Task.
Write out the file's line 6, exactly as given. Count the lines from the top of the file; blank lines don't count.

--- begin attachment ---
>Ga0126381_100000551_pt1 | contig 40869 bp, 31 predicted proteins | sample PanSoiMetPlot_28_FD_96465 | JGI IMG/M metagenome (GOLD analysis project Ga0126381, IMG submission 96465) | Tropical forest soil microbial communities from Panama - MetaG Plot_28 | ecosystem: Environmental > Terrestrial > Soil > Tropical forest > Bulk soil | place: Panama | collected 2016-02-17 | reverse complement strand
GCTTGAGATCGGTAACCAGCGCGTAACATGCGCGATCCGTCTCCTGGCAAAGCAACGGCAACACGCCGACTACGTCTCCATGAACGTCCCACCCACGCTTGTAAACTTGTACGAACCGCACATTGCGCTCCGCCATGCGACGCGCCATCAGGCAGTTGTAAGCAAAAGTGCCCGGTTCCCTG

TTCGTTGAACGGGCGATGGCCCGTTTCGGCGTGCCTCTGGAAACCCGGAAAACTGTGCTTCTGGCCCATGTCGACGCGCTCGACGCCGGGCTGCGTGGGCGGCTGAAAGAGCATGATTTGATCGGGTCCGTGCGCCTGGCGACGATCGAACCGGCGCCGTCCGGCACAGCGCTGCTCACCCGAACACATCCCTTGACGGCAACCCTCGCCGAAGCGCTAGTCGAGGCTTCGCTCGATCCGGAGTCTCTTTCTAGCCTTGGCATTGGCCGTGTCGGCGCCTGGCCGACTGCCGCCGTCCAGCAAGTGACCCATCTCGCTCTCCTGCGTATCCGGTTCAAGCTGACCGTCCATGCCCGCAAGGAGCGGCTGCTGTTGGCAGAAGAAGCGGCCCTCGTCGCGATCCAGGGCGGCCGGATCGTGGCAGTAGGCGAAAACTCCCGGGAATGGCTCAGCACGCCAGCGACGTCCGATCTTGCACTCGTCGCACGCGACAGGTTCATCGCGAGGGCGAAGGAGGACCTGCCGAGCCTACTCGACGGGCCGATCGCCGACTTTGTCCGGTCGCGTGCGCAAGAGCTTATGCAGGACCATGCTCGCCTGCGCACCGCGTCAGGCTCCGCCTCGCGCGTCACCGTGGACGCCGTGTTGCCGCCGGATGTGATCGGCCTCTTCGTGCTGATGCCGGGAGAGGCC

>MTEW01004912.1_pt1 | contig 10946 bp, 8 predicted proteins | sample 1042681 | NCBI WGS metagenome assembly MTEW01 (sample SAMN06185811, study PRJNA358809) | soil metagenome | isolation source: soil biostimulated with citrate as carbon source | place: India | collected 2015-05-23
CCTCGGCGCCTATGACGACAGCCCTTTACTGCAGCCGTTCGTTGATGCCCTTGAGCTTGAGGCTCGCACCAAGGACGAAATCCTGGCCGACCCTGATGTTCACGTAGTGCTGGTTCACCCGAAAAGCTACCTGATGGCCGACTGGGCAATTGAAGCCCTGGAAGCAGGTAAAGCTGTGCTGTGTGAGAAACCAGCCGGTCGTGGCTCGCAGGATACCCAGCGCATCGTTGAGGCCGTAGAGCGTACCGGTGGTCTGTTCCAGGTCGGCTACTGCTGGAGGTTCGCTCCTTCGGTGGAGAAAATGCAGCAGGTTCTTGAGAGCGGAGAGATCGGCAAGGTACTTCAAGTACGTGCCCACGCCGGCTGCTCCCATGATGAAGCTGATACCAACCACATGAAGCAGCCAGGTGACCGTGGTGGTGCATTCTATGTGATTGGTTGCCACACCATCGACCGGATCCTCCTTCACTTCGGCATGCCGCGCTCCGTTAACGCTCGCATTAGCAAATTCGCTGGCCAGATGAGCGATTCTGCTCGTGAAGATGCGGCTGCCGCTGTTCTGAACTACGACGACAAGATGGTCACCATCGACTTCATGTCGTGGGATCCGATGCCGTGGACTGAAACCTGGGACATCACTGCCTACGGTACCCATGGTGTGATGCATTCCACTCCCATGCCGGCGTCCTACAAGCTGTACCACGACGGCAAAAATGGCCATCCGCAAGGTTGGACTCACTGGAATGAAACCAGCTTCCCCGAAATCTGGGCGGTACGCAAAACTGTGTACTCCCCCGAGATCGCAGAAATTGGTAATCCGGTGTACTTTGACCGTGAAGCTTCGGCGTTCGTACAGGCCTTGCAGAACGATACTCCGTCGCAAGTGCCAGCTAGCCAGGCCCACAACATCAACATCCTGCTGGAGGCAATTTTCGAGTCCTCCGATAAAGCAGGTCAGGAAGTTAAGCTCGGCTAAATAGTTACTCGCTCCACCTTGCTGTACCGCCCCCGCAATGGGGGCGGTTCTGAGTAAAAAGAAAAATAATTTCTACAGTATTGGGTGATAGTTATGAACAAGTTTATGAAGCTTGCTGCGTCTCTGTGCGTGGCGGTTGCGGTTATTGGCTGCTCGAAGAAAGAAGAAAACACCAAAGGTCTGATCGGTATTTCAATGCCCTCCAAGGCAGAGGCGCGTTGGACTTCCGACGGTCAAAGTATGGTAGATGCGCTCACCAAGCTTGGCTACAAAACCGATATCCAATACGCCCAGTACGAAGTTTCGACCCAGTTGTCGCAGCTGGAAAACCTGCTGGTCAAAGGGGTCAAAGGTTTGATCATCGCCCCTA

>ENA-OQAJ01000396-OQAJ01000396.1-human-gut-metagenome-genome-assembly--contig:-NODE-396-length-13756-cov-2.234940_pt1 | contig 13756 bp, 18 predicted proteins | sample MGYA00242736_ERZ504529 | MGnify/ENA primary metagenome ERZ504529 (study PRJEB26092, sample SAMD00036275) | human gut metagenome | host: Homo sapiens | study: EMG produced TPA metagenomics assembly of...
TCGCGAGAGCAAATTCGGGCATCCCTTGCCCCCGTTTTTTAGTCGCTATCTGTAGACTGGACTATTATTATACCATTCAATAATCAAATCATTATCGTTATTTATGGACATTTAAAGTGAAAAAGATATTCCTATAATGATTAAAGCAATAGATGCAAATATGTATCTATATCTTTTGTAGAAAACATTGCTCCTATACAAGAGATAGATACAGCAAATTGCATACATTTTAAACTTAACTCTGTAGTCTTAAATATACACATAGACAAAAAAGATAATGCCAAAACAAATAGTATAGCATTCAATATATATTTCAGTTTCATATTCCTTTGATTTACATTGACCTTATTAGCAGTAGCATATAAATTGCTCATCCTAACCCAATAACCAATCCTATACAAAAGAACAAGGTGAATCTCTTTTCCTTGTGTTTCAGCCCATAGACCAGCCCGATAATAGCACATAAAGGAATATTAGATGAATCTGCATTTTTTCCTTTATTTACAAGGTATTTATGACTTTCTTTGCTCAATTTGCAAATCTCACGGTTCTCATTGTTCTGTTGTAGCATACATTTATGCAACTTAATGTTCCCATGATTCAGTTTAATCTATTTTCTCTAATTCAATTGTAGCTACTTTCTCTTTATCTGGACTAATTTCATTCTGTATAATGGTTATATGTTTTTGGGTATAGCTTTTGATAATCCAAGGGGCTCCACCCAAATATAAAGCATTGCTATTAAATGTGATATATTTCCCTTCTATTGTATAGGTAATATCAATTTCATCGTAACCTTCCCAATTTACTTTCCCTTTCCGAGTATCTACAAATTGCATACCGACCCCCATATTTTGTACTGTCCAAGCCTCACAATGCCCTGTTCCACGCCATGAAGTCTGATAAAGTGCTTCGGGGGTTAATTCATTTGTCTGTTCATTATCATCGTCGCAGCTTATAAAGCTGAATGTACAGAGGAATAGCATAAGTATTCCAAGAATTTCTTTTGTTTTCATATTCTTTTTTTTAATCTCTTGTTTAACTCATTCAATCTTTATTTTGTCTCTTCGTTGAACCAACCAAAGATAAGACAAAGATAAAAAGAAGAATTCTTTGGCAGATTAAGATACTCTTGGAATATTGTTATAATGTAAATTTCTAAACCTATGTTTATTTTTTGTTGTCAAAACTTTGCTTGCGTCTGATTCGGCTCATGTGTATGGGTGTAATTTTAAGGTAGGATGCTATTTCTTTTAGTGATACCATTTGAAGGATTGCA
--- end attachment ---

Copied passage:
>ENA-OQAJ01000396-OQAJ01000396.1-human-gut-metagenome-genome-assembly--contig:-NODE-396-length-13756-cov-2.234940_pt1 | contig 13756 bp, 18 predicted proteins | sample MGYA00242736_ERZ504529 | MGnify/ENA primary metagenome ERZ504529 (study PRJEB26092, sample SAMD00036275) | human gut metagenome | host: Homo sapiens | study: EMG produced TPA metagenomics assembly of...